Keeps Activities Inside Cells From Descending Into ChaosHere is how the Associated Press described the work:
This traffic control system ensures that the cargo is delivered to the right place at the right time and keeps activities inside cells from descending into chaos, the committee said. Defects can be harmful, leading to neurological diseases, diabetes and disorders affecting the immune system.
"Imagine hundreds of thousands of people who are traveling around hundreds of miles of streets; how are they going to find the right way? Where will the bus stop and open its doors so that people can get out?" Nobel committee secretary Goran Hansson said. "There are similar problems in the cell."
And here is how the Nobel Prize press release describes the work:
The 2013 Nobel Prize honours three scientists who have solved the mystery of how the cell organizes its transport system. Each cell is a factory that produces and exports molecules. … These molecules are transported around the cell in small packages called vesicles. The three Nobel Laureates have discovered the molecular principles that govern how this cargo is delivered to the right place at the right time in the cell. …
Through their discoveries, Rothman, Schekman and Südhof have revealed the exquisitely precise control system for the transport and delivery of cellular cargo. Disturbances in this system have deleterious effects and contribute to conditions such as neurological diseases, diabetes, and immunological disorders.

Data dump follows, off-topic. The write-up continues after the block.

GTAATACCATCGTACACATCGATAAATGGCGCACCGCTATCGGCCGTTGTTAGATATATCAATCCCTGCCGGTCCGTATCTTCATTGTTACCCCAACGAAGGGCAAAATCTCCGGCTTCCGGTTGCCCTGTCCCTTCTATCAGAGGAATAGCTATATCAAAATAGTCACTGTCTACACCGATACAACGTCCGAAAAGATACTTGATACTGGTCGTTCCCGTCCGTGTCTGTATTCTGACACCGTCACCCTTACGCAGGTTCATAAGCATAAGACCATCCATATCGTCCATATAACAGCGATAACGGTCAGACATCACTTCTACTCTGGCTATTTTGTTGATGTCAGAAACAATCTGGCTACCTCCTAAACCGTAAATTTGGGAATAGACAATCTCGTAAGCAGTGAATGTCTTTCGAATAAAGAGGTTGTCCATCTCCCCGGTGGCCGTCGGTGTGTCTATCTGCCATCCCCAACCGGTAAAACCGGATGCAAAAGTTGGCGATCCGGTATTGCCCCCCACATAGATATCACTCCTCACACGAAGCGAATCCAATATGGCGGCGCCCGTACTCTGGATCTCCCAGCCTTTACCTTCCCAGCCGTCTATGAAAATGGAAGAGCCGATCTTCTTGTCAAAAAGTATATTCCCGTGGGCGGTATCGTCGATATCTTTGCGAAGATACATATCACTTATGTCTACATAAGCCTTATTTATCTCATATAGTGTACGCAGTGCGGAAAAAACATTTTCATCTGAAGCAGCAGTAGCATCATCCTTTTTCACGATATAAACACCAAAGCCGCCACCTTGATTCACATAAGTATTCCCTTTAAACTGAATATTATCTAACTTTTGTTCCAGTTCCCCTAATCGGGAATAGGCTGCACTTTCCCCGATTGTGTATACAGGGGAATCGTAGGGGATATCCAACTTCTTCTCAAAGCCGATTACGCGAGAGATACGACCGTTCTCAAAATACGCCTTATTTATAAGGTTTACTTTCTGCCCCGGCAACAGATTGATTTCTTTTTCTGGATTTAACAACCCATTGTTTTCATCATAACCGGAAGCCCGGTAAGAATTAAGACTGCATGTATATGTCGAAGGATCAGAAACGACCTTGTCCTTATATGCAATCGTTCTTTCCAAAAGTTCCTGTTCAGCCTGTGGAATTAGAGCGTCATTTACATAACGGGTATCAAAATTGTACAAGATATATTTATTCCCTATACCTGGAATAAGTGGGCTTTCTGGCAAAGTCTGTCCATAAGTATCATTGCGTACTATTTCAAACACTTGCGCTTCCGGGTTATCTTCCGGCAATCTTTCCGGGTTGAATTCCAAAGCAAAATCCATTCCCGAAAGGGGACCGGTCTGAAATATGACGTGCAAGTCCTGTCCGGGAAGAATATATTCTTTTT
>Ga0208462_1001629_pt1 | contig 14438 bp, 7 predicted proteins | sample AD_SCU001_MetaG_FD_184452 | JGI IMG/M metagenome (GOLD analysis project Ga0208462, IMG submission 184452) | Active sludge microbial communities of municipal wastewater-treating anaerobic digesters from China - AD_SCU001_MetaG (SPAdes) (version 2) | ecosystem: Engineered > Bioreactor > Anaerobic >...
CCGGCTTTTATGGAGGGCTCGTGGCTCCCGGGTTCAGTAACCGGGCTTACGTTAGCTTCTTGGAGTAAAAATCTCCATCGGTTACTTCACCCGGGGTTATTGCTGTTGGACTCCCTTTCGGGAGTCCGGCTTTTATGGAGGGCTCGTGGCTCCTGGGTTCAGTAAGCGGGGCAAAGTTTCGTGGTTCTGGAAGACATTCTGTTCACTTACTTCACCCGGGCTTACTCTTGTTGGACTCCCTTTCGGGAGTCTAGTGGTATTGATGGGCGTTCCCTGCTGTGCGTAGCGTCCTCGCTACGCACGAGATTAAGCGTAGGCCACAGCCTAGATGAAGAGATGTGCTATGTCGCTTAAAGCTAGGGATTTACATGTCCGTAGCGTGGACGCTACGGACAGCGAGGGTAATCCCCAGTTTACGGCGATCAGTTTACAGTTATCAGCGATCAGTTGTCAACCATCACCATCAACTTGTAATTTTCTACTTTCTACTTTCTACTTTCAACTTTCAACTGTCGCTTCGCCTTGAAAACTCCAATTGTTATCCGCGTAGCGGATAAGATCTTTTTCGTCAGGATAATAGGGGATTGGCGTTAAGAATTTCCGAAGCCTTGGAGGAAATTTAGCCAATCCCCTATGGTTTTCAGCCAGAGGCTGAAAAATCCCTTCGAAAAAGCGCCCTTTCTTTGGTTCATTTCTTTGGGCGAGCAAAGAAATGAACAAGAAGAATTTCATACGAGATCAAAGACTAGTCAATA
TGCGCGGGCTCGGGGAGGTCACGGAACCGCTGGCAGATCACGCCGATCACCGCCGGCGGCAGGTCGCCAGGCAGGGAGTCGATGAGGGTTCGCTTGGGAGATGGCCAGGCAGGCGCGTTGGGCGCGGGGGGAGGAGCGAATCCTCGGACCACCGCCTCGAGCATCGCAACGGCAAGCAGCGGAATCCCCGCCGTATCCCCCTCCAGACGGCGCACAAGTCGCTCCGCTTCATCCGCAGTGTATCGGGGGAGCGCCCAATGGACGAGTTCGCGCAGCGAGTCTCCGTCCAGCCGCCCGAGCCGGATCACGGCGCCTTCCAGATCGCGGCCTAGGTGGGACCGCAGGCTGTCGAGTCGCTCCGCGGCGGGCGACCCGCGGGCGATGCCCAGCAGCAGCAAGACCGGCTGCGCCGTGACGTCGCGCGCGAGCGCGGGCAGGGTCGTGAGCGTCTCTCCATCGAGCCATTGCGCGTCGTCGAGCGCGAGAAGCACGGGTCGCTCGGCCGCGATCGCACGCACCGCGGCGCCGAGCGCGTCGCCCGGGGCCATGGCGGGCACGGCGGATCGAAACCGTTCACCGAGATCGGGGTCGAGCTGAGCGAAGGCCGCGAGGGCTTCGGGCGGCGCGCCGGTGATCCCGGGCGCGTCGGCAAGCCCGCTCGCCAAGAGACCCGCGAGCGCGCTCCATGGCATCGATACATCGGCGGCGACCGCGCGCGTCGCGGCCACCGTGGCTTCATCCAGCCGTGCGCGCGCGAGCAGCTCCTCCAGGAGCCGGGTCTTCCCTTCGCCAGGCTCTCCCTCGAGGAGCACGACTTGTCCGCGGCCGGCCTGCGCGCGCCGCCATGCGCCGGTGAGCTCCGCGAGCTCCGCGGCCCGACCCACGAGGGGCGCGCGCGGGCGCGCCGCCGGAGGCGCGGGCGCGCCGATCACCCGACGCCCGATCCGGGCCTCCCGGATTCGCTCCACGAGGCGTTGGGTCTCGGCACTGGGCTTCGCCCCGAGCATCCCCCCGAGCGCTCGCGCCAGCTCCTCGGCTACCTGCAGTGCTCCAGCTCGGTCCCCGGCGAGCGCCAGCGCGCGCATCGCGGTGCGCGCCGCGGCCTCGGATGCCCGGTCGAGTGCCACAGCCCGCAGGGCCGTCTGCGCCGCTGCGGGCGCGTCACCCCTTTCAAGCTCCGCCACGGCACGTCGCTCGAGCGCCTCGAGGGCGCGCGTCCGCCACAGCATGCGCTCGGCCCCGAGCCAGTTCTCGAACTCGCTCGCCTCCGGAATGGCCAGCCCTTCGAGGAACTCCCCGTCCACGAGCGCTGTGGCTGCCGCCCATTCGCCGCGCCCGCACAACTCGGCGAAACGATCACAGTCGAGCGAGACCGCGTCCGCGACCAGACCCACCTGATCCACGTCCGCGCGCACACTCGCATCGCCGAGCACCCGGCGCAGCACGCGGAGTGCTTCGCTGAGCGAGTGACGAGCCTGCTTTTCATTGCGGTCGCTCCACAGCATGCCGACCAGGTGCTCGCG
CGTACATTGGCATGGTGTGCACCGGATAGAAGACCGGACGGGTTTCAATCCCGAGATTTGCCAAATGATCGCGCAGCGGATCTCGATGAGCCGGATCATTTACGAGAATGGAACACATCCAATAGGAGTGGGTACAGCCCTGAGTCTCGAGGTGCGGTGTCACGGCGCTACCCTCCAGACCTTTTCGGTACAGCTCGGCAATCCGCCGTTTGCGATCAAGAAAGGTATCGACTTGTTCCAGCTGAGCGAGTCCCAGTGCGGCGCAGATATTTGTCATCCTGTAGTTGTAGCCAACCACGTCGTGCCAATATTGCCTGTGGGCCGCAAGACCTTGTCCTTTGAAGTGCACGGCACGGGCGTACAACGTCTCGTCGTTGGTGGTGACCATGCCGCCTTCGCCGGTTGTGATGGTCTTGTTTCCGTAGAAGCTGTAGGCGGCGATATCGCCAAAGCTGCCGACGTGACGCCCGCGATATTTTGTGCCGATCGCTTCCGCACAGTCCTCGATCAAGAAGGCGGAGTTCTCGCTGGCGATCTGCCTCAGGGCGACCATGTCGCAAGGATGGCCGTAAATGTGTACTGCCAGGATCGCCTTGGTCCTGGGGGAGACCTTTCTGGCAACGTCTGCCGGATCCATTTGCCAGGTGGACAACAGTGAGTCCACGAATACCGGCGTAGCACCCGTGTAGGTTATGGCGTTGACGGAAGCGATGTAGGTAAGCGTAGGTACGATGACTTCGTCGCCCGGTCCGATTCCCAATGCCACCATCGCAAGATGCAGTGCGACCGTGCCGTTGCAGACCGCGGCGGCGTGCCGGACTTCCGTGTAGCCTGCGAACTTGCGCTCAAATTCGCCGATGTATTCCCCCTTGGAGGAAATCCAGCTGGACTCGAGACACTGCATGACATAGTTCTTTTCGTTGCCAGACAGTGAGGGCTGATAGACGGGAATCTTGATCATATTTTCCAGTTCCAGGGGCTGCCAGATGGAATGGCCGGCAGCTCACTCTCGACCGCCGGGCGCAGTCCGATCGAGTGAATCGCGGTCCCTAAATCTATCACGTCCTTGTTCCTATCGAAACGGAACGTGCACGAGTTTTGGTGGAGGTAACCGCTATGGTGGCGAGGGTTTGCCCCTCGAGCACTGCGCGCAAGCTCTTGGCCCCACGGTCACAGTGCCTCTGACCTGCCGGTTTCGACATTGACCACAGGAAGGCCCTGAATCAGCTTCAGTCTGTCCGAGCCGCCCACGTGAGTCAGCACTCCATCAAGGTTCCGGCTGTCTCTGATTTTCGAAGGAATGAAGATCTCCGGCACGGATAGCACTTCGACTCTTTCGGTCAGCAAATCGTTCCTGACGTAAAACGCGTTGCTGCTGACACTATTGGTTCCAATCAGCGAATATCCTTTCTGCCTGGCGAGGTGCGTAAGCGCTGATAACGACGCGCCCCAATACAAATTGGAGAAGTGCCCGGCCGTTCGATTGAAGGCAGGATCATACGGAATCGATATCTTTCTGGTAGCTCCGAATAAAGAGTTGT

In a large and busy port, systems are required to ensure that the correct cargo is shipped to the correct destination at the right time. The cell, with its different compartments called organelles, faces a similar problem: cells produce molecules such as hormones, neurotransmitters, cytokines and enzymes that have to be delivered to other places inside the cell, or exported out of the cell, at exactly the right moment. Timing and location are everything. Miniature bubble-like vesicles, surrounded by membranes, shuttle the cargo between organelles or fuse with the outer membrane of the cell and release their cargo to the outside. This is of major importance, as it triggers nerve activation in the case of transmitter substances, or controls metabolism in the case of hormones. How do these vesicles know where and when to deliver their cargo?
Without this wonderfully precise organization, the cell would lapse into chaos.
The award encompasses research that was done by many teams over several decades. Not surprisingly there is no scientific explanation for how such a traffic control system evolved. All that evolutionists can offer is vague narratives about how evolution constructed primitive versions of the system which later were improved upon. Nonetheless evolutionists argue vigorously that evolution is a fact.